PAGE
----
For in vitro diagnostic use. RIDA®GENE Hospital Stool Panel is a real-time multiplex RT-PCR for the direct, qualitative detection and differentiation of norovirus (genogroup I and II), rotavirus and Clostridium difficile toxin-genes A (tcdA) / B (tcdB) in human stool samples. RIDA®GENE Hospital Stool Panel real-time multiplex RT-PCR is intended for use as an aid in diagnosis of a hospital-acquired gastroenteritis.
Hospital acquired or nosocomial diarrhea is defined as an acute episode of diarrhea after 72 hours of hospitalization (3-day rule). The causes of hospital acquired diarrhea may be infectious or non-infectious (e.g. medication or chemotherapy) and affects up to one third of hospitalized patients. The most common infective cause of hospital acquired diarrhea is Clostridium difficile. Apart from Clostridium difficile other predominant infectious causes are norovirus and rotavirus. Hospital acquired diarrhea can cause serious complications in patients and increases length and costs of hospital stay.
Noroviruses cause by far the most cases of non-bacterial gastroenteritis outbreaks. A gastroenteritis caused by norovirus is manifested by severe nausea, vomiting and diarrhea. Noroviruses are egested by stool and with the vomit. An airborne transmission through aerosols containing the virus is often the cause of a very rapid spreading in shared facilities. The Center for Disease Control (CDC, Atlanta, USA) estimates that more than 21 million cases of acute gastroenteritis, 70.000 hospitalisations and 800 deaths are caused by norovirus infections each year in the United States. Noroviruses belong to the family of Caliciviridae and are small, non-enveloped viruses with a single-stranded RNA (ssRNA). They can be grouped in 7 genogroups with currently over 30 genotypes and a multiplicity of clades. So far, human pathogens have only been described from genogroup I (GI) with 9 genotypes, from genogroup II (GII) with 22 genotypes and from genogroup IV.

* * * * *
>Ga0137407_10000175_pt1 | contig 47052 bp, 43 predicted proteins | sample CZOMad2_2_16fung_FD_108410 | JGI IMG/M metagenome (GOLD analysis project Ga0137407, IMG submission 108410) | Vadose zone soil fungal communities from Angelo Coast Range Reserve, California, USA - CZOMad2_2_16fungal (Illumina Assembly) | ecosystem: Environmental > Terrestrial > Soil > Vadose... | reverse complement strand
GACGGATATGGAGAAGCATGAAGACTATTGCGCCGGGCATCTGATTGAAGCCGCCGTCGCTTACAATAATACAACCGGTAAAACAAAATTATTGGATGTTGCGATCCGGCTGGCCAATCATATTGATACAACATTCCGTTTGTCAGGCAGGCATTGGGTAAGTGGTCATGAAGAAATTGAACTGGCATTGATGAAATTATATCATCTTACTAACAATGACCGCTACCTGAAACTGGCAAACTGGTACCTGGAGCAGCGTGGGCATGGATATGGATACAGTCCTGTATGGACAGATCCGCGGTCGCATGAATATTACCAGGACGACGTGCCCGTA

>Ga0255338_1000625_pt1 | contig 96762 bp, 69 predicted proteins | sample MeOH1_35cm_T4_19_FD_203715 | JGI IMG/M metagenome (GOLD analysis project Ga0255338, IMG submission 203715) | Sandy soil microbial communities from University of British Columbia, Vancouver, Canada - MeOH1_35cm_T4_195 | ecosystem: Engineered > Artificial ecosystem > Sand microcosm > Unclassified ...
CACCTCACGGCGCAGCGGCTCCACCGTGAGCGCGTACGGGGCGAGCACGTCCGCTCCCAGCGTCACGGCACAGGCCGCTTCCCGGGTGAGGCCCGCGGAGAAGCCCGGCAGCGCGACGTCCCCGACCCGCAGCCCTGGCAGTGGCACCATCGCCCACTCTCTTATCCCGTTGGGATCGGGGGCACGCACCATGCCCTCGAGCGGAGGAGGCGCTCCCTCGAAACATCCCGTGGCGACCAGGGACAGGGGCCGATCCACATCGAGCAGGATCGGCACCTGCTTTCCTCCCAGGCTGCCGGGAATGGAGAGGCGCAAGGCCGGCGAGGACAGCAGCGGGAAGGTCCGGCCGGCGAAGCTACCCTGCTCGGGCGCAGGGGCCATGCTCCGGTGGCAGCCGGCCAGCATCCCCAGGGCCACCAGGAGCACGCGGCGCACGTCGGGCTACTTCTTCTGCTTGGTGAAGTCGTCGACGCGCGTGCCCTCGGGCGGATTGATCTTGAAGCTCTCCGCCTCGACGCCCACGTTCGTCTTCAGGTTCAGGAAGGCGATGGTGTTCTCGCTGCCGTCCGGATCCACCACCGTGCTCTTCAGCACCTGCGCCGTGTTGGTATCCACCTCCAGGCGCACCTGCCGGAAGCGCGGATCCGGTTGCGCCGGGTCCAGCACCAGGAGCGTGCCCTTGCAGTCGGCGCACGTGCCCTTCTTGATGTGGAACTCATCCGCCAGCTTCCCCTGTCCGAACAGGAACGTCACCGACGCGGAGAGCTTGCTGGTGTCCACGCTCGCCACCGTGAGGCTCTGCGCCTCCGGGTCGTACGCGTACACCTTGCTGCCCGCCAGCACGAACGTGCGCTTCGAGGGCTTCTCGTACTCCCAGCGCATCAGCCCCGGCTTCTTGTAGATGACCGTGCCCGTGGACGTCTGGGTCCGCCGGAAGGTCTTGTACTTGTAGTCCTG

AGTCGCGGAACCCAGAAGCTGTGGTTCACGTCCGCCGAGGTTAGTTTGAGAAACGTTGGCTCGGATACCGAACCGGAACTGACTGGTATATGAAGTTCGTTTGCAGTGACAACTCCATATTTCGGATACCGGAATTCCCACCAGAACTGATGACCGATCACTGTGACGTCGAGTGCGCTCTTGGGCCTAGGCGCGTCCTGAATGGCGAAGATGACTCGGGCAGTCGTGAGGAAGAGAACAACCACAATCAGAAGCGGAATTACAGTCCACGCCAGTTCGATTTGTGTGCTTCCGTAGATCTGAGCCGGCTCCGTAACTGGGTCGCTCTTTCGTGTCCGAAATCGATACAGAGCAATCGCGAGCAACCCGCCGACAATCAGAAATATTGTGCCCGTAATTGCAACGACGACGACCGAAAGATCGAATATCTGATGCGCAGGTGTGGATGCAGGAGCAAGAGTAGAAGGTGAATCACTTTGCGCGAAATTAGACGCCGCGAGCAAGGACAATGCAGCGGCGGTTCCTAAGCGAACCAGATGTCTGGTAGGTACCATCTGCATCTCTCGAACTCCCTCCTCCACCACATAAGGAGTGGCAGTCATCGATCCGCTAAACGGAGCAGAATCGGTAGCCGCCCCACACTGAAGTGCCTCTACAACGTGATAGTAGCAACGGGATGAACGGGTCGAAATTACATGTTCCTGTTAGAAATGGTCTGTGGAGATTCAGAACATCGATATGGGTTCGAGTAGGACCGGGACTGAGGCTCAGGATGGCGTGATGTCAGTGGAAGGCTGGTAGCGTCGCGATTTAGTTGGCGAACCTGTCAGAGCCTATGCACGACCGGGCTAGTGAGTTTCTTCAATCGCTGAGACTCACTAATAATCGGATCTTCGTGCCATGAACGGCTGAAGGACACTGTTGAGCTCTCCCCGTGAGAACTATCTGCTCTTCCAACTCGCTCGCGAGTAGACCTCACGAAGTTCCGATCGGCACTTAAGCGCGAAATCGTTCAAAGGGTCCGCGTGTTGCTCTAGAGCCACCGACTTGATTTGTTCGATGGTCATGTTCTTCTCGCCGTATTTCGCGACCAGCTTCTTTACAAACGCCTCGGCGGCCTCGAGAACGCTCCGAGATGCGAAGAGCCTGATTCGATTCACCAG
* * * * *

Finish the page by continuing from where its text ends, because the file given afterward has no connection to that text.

Rotaviruses belong to the Reoviridae family of non-enveloped, icosahedral, double-stranded RNA (dsRNA) viruses and are classified in 7 serogroups (A – G). Human infections are only caused by serogroup A, B and C, although rotavirus serogroup A accounts for more than 90 % of the infections. Symptoms of rotavirus infection are usually vomiting, watery diarrhoea and abdominal pain. The virus is transmitted by the faecal-oral route through contaminated hands and objects. Rotavirus is the main cause of diarrhoea in children aged under five and is responsible for the death of an estimated 611,000 children worldwide each year.
Clostridium difficile, a gram-positive, spore-forming anaerobic bacterium was first described in 1935 by Hall and O’Toole as a component of the intestinal microflora in healthy neonates. In the late 1970s, however, Clostridium difficile was identified as the cause of antibiotics-associated diarrhea and pseudomembranous colitis.15 Today Clostridium difficile is one of the most common causes of nosocomial diarrhea. Clostridium difficile is responsible for 15 – 25% of antibiotics-associated diarrhea and nearly all cases of pseudomembranous colitis. The predisposing risk factors for CDAD are for example antibiotics exposure, advanced age as well as number and duration of hospitalization. However, Clostridium difficile infection is also seen in an increasing number of non-antibiotics-treated and non-hospitalized individuals. The symptoms range from mild diarrhea to intestinal infections of variable severity, including pseudomembranous colitis, the most severe form of antibiotics-induced inflammatory bowel disease. Clinically symptomatic cases are caused by toxigenic Clostridium difficile strains that produce toxin A and toxin B. In recent years the incidence and severity of Clostridium difficile infections increased worldwide.
Real-time RT-PCR permits a rapid, highly sensitive and specific detection of the infectious cause of diarrhea. An early and reliable diagnosis of the diarrhea causing pathogen makes it possible to administer specific treatment of hospitalized patients and also to initiate hygiene measures to prevent nosocomial transmission.
|Test format||real-time RT-PCR with 100 reactions|
|Shelf life||24 months after production|
|Sensitivity||≥ 50 copies per reaction|